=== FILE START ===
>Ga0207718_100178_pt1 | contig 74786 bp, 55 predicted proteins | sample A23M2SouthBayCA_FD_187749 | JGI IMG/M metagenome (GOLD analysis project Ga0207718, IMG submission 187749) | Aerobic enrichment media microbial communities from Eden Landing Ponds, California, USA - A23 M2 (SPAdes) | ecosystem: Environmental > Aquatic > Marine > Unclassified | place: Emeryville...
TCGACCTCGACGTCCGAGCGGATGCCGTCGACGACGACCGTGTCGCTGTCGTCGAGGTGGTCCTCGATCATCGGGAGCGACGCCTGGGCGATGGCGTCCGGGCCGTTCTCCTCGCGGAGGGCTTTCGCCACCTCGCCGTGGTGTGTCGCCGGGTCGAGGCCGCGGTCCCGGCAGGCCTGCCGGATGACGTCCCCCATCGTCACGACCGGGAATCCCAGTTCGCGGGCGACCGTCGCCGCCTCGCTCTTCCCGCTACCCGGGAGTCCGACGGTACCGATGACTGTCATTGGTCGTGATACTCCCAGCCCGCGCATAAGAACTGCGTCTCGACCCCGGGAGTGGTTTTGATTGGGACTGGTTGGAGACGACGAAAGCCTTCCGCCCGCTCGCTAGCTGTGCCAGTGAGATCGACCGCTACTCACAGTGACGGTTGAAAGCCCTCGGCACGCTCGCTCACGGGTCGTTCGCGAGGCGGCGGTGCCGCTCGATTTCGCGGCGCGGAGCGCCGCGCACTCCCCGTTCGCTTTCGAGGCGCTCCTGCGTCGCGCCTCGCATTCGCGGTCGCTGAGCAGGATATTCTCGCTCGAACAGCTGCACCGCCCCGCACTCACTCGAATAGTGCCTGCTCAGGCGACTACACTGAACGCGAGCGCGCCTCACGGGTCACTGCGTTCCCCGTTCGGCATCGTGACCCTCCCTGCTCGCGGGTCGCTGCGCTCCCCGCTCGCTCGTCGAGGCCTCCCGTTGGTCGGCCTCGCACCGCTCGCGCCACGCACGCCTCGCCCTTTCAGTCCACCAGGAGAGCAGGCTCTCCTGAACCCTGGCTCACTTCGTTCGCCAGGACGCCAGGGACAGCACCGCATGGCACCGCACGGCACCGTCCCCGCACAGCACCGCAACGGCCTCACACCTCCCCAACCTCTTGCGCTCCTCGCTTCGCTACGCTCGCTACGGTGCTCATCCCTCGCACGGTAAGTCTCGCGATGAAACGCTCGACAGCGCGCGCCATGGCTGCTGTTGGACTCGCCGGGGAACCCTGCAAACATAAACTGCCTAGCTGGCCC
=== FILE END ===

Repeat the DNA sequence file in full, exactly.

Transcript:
>Ga0207718_100178_pt1 | contig 74786 bp, 55 predicted proteins | sample A23M2SouthBayCA_FD_187749 | JGI IMG/M metagenome (GOLD analysis project Ga0207718, IMG submission 187749) | Aerobic enrichment media microbial communities from Eden Landing Ponds, California, USA - A23 M2 (SPAdes) | ecosystem: Environmental > Aquatic > Marine > Unclassified | place: Emeryville...
TCGACCTCGACGTCCGAGCGGATGCCGTCGACGACGACCGTGTCGCTGTCGTCGAGGTGGTCCTCGATCATCGGGAGCGACGCCTGGGCGATGGCGTCCGGGCCGTTCTCCTCGCGGAGGGCTTTCGCCACCTCGCCGTGGTGTGTCGCCGGGTCGAGGCCGCGGTCCCGGCAGGCCTGCCGGATGACGTCCCCCATCGTCACGACCGGGAATCCCAGTTCGCGGGCGACCGTCGCCGCCTCGCTCTTCCCGCTACCCGGGAGTCCGACGGTACCGATGACTGTCATTGGTCGTGATACTCCCAGCCCGCGCATAAGAACTGCGTCTCGACCCCGGGAGTGGTTTTGATTGGGACTGGTTGGAGACGACGAAAGCCTTCCGCCCGCTCGCTAGCTGTGCCAGTGAGATCGACCGCTACTCACAGTGACGGTTGAAAGCCCTCGGCACGCTCGCTCACGGGTCGTTCGCGAGGCGGCGGTGCCGCTCGATTTCGCGGCGCGGAGCGCCGCGCACTCCCCGTTCGCTTTCGAGGCGCTCCTGCGTCGCGCCTCGCATTCGCGGTCGCTGAGCAGGATATTCTCGCTCGAACAGCTGCACCGCCCCGCACTCACTCGAATAGTGCCTGCTCAGGCGACTACACTGAACGCGAGCGCGCCTCACGGGTCACTGCGTTCCCCGTTCGGCATCGTGACCCTCCCTGCTCGCGGGTCGCTGCGCTCCCCGCTCGCTCGTCGAGGCCTCCCGTTGGTCGGCCTCGCACCGCTCGCGCCACGCACGCCTCGCCCTTTCAGTCCACCAGGAGAGCAGGCTCTCCTGAACCCTGGCTCACTTCGTTCGCCAGGACGCCAGGGACAGCACCGCATGGCACCGCACGGCACCGTCCCCGCACAGCACCGCAACGGCCTCACACCTCCCCAACCTCTTGCGCTCCTCGCTTCGCTACGCTCGCTACGGTGCTCATCCCTCGCACGGTAAGTCTCGCGATGAAACGCTCGACAGCGCGCGCCATGGCTGCTGTTGGACTCGCCGGGGAACCCTGCAAACATAAACTGCCTAGCTGGCCC